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You Better Not Pout!

I''m not a big fan of this time of year. Hanukah, Christmas, New Year's. There are some logical reasons for this. When I was freelancing for magazines, I hated this season because I swore no one was reading my queries, they were being tossed in the circular file, and every editor was enjoying vacation days. So nothing got done as far as I was concerned. Also, if I had to interview people for an article, chasing them down and scheduling them for a phone interview was an iffy business. They were either crowded from work deadlines or like editors, busy shopping and making merry.

Now that I'm not freelancing for magazines, I still get the blahs just thinking of the holidays. The first sign of my malaise usually comes when someone in the neighborhood puts up his Christmas lights. This year someone dared to  put them up BEFORE Thanksgiving. That really pissed me off--that someone had broken the implied contract that all decorations would be delayed until at least Black Friday. Actually even before that all-American turkey fest, drug stores were jamming Santas, tinsels and Christmas ornaments in between the feminine hygiene products and razor blades. Now stores are either selling Christmasy products or displaying them to hype consumers. Maybe it hypes some consumers, but not me. I guess I'm scrooged for good.

Actually it's probably because I'm not the typical consumer that ad agencies like to target. First off, I don't have kids--that's a negative factor since that probably means I can make it through the season without stocking up on candies, batteries, and a variety of baking products for making cookies, rum balls and fruit cakes and other yummy recommendations in the holiday sections of every woman's magazine on the face of the planet. Another reason why advertisers probably hate me is my tendency to burn out on everything. Like real fast. I like to put it to people that "a lot goes a long way for me," but it's really because I bore easily. And after umpteen years of hearing Christmas carols and watching TV seasonal specials, I'm sick to death of even the most indirect markers of Christmas. Like, for instance, pairing red with green. Those colors remind me of every Christmas sweater I've seen since I tinseled my first tree.

I'm slowly turning into a holiday grouch. I say no to any and all parties my hubby and/or I may get invites to. I dislike them all equally. Besides I'm not good with crowds and I consider anything over 10 people a crowd. As a result I've turned down quite a few soirees in my day. Just last evening after eating a quickie dinner, I noticed that the park across from the street from the strip mall was teeming with police helping to organize parkers for the lights spectacular at McCormick Ranch Park. It's pretty but so is a peacock before you pull all the feathers out.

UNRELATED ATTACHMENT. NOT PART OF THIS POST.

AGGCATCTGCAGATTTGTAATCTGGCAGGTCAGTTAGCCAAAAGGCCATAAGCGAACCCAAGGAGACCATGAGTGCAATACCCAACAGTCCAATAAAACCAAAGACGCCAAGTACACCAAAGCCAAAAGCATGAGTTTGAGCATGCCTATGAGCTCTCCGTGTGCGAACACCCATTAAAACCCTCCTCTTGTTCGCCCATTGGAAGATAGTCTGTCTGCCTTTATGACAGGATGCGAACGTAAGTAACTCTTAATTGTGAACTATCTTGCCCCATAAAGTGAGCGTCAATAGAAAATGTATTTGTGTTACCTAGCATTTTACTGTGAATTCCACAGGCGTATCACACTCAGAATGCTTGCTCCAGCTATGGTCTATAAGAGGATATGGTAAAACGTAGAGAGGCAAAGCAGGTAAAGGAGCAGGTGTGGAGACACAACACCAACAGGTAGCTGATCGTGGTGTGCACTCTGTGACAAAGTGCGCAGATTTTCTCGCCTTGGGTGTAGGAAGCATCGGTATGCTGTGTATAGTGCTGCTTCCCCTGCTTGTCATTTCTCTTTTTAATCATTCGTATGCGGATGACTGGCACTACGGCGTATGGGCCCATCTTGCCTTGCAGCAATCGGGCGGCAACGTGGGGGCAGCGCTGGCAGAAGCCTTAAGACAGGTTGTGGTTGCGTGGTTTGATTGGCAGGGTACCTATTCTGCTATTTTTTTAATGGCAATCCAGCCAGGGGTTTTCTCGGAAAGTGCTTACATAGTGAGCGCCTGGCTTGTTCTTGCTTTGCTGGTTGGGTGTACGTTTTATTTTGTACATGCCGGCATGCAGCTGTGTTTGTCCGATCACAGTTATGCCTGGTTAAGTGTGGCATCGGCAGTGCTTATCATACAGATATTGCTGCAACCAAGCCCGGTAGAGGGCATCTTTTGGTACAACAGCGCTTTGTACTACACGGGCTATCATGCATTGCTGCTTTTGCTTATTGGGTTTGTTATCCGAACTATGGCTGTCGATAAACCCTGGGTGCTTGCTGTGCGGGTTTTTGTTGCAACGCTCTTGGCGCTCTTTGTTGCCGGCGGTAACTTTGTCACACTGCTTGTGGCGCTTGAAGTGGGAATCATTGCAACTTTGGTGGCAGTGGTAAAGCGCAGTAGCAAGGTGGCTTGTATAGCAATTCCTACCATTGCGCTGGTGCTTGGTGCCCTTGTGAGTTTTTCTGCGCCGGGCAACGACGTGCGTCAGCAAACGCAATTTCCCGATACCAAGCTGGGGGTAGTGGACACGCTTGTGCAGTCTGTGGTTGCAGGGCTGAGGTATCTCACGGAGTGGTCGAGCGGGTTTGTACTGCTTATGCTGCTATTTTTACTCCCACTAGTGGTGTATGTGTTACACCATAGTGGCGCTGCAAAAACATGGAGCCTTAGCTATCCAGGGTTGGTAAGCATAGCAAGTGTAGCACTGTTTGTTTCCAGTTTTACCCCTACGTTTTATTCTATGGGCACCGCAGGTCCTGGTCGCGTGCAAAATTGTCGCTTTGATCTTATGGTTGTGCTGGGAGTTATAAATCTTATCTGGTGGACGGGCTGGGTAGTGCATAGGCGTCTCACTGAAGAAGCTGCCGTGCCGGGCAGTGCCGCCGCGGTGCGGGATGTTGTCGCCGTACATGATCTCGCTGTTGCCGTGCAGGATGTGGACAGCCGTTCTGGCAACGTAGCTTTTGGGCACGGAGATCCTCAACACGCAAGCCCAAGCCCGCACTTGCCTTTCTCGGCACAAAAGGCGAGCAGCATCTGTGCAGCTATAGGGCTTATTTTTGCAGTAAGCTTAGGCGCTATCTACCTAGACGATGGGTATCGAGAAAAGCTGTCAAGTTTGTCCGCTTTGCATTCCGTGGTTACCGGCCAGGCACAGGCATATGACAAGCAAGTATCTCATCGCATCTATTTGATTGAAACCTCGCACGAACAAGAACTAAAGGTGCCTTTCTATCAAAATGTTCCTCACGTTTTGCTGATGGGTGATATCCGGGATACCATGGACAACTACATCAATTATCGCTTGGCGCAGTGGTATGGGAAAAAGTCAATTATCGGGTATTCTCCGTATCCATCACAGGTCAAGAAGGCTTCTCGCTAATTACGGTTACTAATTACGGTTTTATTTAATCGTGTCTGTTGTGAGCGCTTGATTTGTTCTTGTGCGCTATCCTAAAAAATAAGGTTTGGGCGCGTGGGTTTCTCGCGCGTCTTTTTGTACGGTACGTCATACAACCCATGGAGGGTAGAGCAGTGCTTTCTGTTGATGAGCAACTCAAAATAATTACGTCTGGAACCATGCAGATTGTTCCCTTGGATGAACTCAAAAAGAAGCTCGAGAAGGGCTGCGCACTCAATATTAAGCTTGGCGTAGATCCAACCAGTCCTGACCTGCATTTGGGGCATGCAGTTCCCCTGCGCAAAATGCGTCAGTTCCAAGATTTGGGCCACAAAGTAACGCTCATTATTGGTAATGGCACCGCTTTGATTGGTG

However the biggest no-no for me is the alcoholic one. Between Dec. 1 and January 1, sober consumers like me have to be on guard for all the drinkers out there on the road. That means avoiding all night driving and choosing off hours to do errands like fueling the car, getting your mandatory peppermint latte, and shopping for Fido.

The hardest part about the holiday season is masking my dislike of all things related to presents and paper trimmings. I have to remember to put on my fake smile as I wish the butcher, baker and candlestick maker seasons greetings and a happy new year. Even my friends seem to like all the hoopla of the season more than I do. One pair are going to NYC to make jolly with their kids and others will be haunting airports, toting large gaily decorated boxes destined for relatives they hate and will not see even if hell freezes over for another decade or so.

I'm not pouting. It may look like it, but looks are deceiving. I'm really just disgusted with the crass commercialism of the season and all the hypocrisy accompanying. After all, what can you expect of an atheist who had to be dragged 45 minutes by car to NYC to see the magnificently decorated windows of department stores like Lord and Taylor and Bloomingdales? I don't recall unclenching my teeth until I watched the humongous Rockefeller Center Christmas tree around which ice skaters glided and giggled.

Some people just don't like state-mandated holidays, and I guess I'm one of them. It doesn't help that my melancholia insists on getting a little worse this time of year. I think I review my losses and blind side my gains.
I don't think I'm going to get better as I age, but as long as there's chocolate Santas and dreidels, I think I'll make it. How about you?


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